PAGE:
new isotopes

Creation of Two Novel Isotopes Could Produce New Insights into Mysteries of Atomic Nuclei

A pair of new isotopes have reportedly been created by a team of Chinese researchers, who say their achievement could yield promising new insights into qualities of atomic nuclei that presently still elude scientists.

The discoveries, made during experiments by a team of scientists with the Chinese Institute of Modern Physics under the Chinese Academy of Sciences, yielded two new isotopes, tungsten-156 and osmium-160.

The team’s findings also point to additional possibilities, which include whether lead-164 may possess enhanced stability as what physicists call a doubly magic nucleus, which occurs when nuclei possess completely filled proton and neutron shells.

Presently, lead-208 is known to possess the most massive doubly magic nucleus recognized in physics.

New Isotopes, Magic Numbers

In physics, atomic nuclei can become particularly stable when they possess “magic numbers” of protons and neutrons, which generally include numbers like 8, 20, 28, 50, 82, and 126.

However, past research has shown that new magic numbers have also been revealed, particularly in relation to nuclides rich in neutrons, whereas “traditional” magic numbers seem to disappear in conjunction with neutron-deficient nuclei.

During experiments with the Spectrometer for Heavy Atoms and Nuclear Structure (SHANS), at the Heavy Ion Research Facility in Lanzhou, China, researchers involved with the new creation of the two novel isotopes used a process known as a fusion evaporation reaction to synthesize osmium-160 and tungsten-156.

The researchers measured the energy produced by alpha particles, a form of helium nuclei produced by some radioactive substances, produced by osmium-160, as well as its half-life. While osmium-160 emits alpha particles, its daughter nucleus, tungsten-156, emits beta radiation—high-speed particles produced during radioactive decay—and has a half-life of 291 ms.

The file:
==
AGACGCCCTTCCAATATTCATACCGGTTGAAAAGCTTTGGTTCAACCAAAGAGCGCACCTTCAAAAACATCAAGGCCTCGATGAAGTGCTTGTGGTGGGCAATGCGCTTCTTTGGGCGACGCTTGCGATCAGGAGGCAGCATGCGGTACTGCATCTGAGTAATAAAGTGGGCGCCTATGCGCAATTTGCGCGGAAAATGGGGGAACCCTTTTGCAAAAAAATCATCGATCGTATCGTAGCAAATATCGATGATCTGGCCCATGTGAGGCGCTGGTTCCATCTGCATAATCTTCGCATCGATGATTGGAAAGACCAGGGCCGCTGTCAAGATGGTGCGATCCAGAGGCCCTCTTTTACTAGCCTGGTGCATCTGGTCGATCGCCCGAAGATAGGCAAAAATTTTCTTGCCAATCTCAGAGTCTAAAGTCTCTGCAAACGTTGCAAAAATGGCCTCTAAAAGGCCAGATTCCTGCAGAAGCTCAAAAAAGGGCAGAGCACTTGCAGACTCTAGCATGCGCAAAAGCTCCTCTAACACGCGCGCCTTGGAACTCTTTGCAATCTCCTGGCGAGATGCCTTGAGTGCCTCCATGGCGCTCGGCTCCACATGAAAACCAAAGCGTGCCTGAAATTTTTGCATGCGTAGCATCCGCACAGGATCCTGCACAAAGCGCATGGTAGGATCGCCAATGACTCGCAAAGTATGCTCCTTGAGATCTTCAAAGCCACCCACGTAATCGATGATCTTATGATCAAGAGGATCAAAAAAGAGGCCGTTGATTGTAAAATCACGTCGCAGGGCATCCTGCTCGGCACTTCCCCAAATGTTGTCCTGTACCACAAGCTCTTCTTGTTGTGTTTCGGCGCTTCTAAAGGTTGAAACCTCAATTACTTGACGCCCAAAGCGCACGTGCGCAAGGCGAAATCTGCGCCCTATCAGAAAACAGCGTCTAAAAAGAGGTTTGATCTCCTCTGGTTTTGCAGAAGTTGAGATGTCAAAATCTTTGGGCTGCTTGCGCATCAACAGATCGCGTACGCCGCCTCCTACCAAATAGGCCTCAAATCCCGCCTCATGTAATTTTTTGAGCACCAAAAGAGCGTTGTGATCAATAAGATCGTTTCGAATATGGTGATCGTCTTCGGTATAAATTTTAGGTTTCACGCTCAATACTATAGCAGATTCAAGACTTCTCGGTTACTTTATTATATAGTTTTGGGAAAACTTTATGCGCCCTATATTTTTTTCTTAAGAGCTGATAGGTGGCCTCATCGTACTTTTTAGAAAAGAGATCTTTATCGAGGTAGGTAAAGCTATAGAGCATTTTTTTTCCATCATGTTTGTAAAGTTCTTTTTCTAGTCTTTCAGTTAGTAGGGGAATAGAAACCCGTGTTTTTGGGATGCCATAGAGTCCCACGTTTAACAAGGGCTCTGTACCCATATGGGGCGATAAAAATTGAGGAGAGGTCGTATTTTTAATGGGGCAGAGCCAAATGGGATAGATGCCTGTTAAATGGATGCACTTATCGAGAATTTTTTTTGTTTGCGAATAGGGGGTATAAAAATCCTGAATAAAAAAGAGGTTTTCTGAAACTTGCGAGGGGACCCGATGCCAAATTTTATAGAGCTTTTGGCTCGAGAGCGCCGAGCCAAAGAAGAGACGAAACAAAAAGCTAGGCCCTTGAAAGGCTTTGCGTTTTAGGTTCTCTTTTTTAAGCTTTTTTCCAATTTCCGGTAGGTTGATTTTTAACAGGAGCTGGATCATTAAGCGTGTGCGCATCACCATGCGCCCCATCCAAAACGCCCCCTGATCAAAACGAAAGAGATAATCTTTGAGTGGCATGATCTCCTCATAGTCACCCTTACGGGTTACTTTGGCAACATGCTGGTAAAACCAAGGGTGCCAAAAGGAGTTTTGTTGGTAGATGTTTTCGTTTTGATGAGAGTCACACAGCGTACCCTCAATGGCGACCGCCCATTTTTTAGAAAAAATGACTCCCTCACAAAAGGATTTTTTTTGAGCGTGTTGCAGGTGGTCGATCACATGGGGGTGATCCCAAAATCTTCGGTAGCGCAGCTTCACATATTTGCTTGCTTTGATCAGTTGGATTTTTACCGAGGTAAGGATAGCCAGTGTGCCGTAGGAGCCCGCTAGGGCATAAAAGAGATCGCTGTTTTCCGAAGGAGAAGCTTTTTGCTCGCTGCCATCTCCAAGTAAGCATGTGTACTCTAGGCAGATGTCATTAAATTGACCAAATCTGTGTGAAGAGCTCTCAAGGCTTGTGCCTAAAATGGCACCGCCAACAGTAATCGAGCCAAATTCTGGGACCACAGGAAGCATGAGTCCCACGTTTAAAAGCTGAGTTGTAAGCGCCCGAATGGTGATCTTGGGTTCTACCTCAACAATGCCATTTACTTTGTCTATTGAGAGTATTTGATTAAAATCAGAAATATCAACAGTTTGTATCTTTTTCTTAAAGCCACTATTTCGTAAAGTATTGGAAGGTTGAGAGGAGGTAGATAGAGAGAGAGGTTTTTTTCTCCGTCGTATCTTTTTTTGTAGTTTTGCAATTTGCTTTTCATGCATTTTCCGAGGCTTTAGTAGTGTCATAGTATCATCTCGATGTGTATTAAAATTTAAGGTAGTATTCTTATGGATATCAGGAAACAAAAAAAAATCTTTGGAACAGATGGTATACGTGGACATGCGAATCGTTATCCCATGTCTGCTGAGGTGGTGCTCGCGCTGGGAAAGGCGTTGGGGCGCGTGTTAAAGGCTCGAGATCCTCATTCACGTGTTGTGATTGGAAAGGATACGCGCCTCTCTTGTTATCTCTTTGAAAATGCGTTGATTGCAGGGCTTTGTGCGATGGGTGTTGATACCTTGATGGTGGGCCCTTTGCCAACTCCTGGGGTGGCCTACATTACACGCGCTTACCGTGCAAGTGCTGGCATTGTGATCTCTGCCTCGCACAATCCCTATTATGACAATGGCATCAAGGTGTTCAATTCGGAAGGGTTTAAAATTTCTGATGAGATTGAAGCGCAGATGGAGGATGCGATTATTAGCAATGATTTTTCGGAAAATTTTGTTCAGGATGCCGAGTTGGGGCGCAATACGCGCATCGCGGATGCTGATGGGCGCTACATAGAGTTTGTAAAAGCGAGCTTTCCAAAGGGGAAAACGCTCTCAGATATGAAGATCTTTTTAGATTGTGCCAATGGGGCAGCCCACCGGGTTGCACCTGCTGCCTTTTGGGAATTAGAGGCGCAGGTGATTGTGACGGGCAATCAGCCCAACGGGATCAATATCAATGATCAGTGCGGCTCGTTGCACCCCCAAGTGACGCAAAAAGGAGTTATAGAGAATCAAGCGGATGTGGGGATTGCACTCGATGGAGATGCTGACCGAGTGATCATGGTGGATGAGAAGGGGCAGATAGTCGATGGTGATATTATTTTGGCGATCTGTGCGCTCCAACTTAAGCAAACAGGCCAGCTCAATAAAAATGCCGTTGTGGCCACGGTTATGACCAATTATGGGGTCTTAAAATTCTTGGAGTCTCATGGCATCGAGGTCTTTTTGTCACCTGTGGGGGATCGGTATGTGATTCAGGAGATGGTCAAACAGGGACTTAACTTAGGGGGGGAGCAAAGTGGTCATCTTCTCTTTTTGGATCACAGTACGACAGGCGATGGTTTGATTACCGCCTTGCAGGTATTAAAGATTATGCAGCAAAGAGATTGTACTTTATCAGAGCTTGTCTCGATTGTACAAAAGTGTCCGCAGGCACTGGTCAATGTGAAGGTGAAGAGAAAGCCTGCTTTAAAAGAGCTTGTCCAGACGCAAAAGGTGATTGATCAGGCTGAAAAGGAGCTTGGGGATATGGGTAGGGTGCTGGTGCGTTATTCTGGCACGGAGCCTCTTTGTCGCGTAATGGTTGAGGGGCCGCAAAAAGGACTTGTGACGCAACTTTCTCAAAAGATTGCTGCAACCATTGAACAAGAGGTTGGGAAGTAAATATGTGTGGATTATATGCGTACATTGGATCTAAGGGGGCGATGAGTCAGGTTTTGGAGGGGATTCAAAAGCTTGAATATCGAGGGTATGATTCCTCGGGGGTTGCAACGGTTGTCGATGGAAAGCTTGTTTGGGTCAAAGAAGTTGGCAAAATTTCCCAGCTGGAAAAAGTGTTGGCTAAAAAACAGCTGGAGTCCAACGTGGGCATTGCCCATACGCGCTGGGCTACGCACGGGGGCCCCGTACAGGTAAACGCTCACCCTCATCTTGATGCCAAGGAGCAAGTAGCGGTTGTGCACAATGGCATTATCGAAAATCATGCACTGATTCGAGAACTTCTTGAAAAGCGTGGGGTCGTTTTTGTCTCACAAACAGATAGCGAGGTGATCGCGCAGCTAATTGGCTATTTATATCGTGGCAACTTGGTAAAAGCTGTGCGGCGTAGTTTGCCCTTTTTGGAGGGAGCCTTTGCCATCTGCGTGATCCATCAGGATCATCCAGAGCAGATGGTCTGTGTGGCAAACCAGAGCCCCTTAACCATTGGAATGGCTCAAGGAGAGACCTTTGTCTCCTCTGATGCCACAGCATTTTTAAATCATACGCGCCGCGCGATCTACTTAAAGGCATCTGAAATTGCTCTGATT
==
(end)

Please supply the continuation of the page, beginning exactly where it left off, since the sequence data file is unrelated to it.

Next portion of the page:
Beyond the Proton-Drip Line

Based on the alpha decay measurements, the decay rate’s reduced width for osmium-160 was compared to nuclei possessing 84 neutrons and fewer numbers of protons. According to their observations, the researchers were surprised to learn that the higher the number of protons they measured, the lower the resulting decay rate was found to be.

Yang Huabin, Ph.D., the lead author of a new paper describing the team’s findings, said that this unexpected trend “is interpreted as evidence for the strengthening of 82-neutron shell closure towards the proton drip line, which is supported by the increase of the neutron-shell gaps predicted in theoretical models.”

The enhanced stability of 82-neutron shell closure is likely related to its closeness to the doubly magic nucleus possessed by lead-164, which the researchers theorize may be comprised of 82 protons and 82 neutrons.

Current predictions place lead-164 beyond the proton-drip line, a concept in physics that essentially refers to the point at which atomic nuclei are unbound as far as the emission of a proton or a neutron.

However, the enhanced shell effect the team’s findings seem to imply could mean that it could be a bound or quasi-bound nucleus, as opposed to remaining unbound.

The team’s new study was published in the journal Physical Review Letters.

Micah Hanks is the Editor-in-Chief and Co-Founder of The Debrief. He can be reached by email at Follow his work at and on X: @MicahHanks.